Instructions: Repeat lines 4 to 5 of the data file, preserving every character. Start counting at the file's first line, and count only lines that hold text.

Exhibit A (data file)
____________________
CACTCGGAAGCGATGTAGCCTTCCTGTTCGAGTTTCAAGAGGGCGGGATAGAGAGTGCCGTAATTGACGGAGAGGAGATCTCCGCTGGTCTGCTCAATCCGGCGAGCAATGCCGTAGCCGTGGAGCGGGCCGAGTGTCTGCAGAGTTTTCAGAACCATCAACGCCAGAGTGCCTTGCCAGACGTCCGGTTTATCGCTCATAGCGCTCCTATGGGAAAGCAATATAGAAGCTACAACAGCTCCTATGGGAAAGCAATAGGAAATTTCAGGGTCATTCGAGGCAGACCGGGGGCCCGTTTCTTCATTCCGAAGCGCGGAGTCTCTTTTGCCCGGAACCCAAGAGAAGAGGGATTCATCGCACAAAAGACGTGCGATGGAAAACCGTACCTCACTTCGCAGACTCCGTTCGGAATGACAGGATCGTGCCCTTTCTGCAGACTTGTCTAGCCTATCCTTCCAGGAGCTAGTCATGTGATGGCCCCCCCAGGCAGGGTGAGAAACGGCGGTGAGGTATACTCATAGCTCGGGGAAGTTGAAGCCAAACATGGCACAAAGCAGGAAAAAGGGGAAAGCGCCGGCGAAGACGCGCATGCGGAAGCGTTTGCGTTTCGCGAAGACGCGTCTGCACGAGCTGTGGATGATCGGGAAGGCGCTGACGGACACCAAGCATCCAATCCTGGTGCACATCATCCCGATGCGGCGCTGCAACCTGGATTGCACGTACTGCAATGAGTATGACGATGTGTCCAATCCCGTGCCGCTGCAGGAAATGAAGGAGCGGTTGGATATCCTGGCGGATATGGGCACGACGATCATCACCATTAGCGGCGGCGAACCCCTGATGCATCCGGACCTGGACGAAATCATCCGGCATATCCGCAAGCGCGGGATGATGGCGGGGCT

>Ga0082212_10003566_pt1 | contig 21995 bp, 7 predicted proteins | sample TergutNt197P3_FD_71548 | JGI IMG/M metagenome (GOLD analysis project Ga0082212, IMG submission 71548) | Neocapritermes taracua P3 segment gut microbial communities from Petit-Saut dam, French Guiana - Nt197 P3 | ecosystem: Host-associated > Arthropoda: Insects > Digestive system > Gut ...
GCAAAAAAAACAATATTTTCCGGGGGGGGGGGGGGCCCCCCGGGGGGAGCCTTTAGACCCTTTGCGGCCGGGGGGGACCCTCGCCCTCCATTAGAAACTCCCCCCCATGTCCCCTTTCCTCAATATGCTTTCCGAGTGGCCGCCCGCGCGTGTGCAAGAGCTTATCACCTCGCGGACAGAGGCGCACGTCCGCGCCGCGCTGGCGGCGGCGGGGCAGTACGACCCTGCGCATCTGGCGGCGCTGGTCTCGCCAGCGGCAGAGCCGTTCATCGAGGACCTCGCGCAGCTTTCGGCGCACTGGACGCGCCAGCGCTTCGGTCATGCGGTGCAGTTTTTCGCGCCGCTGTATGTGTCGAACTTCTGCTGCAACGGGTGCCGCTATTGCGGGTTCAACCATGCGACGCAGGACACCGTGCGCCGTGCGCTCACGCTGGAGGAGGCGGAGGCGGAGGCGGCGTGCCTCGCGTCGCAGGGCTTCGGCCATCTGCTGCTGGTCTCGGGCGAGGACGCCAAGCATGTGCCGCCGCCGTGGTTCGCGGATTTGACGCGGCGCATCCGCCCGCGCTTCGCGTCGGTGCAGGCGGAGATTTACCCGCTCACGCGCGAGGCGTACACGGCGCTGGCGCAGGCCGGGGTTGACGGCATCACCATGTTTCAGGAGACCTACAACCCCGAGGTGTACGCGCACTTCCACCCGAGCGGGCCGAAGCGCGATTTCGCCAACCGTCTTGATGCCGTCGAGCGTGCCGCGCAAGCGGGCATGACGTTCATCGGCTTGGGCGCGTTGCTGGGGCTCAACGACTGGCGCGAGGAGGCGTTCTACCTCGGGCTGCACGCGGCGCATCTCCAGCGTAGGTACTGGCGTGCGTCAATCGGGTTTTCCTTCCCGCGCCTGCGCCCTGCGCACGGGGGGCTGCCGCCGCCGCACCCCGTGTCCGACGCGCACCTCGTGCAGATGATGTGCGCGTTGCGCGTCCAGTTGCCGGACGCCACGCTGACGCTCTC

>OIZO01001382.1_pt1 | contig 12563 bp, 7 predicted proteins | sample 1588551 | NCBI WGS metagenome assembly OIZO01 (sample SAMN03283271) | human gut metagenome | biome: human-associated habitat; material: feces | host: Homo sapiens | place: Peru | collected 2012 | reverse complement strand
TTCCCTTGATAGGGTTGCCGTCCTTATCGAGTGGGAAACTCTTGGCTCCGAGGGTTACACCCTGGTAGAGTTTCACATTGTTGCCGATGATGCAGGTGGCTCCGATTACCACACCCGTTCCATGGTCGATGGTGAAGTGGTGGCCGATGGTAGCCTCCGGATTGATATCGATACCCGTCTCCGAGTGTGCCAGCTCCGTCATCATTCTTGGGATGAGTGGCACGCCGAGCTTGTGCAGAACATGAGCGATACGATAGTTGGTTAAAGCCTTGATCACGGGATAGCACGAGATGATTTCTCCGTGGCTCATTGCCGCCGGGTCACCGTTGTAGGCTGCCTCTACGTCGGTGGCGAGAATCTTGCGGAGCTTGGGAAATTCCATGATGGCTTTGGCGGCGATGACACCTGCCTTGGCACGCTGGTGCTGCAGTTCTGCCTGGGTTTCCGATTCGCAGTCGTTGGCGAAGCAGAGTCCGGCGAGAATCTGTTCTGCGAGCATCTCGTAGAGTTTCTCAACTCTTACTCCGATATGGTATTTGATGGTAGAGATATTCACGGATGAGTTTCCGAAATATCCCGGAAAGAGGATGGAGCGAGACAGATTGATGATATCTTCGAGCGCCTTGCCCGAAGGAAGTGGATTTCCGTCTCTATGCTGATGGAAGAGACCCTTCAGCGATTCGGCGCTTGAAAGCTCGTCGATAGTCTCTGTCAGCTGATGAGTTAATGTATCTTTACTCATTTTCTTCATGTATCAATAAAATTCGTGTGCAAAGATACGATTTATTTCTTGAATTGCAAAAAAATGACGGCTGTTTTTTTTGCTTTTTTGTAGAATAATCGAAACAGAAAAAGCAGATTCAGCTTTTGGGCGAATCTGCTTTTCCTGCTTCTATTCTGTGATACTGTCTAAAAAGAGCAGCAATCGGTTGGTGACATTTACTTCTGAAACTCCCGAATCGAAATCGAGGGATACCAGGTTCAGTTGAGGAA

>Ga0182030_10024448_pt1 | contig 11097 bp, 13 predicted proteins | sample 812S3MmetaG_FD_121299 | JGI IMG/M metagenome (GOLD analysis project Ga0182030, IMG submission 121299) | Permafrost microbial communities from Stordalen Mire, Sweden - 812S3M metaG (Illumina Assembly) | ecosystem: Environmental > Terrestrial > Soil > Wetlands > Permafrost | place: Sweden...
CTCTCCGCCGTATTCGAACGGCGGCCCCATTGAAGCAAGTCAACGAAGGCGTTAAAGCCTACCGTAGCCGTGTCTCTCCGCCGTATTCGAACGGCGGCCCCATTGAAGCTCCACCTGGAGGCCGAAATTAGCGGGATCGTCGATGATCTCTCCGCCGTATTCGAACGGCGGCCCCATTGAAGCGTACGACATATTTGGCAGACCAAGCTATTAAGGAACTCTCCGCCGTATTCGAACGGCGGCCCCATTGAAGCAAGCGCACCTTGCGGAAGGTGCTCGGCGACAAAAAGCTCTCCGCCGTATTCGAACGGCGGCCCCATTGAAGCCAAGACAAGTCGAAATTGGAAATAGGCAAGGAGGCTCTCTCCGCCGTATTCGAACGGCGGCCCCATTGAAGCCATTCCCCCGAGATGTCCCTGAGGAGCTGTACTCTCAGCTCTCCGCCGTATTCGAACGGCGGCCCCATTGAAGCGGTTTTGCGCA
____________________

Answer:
>OIZO01001382.1_pt1 | contig 12563 bp, 7 predicted proteins | sample 1588551 | NCBI WGS metagenome assembly OIZO01 (sample SAMN03283271) | human gut metagenome | biome: human-associated habitat; material: feces | host: Homo sapiens | place: Peru | collected 2012 | reverse complement strand
TTCCCTTGATAGGGTTGCCGTCCTTATCGAGTGGGAAACTCTTGGCTCCGAGGGTTACACCCTGGTAGAGTTTCACATTGTTGCCGATGATGCAGGTGGCTCCGATTACCACACCCGTTCCATGGTCGATGGTGAAGTGGTGGCCGATGGTAGCCTCCGGATTGATATCGATACCCGTCTCCGAGTGTGCCAGCTCCGTCATCATTCTTGGGATGAGTGGCACGCCGAGCTTGTGCAGAACATGAGCGATACGATAGTTGGTTAAAGCCTTGATCACGGGATAGCACGAGATGATTTCTCCGTGGCTCATTGCCGCCGGGTCACCGTTGTAGGCTGCCTCTACGTCGGTGGCGAGAATCTTGCGGAGCTTGGGAAATTCCATGATGGCTTTGGCGGCGATGACACCTGCCTTGGCACGCTGGTGCTGCAGTTCTGCCTGGGTTTCCGATTCGCAGTCGTTGGCGAAGCAGAGTCCGGCGAGAATCTGTTCTGCGAGCATCTCGTAGAGTTTCTCAACTCTTACTCCGATATGGTATTTGATGGTAGAGATATTCACGGATGAGTTTCCGAAATATCCCGGAAAGAGGATGGAGCGAGACAGATTGATGATATCTTCGAGCGCCTTGCCCGAAGGAAGTGGATTTCCGTCTCTATGCTGATGGAAGAGACCCTTCAGCGATTCGGCGCTTGAAAGCTCGTCGATAGTCTCTGTCAGCTGATGAGTTAATGTATCTTTACTCATTTTCTTCATGTATCAATAAAATTCGTGTGCAAAGATACGATTTATTTCTTGAATTGCAAAAAAATGACGGCTGTTTTTTTTGCTTTTTTGTAGAATAATCGAAACAGAAAAAGCAGATTCAGCTTTTGGGCGAATCTGCTTTTCCTGCTTCTATTCTGTGATACTGTCTAAAAAGAGCAGCAATCGGTTGGTGACATTTACTTCTGAAACTCCCGAATCGAAATCGAGGGATACCAGGTTCAGTTGAGGAA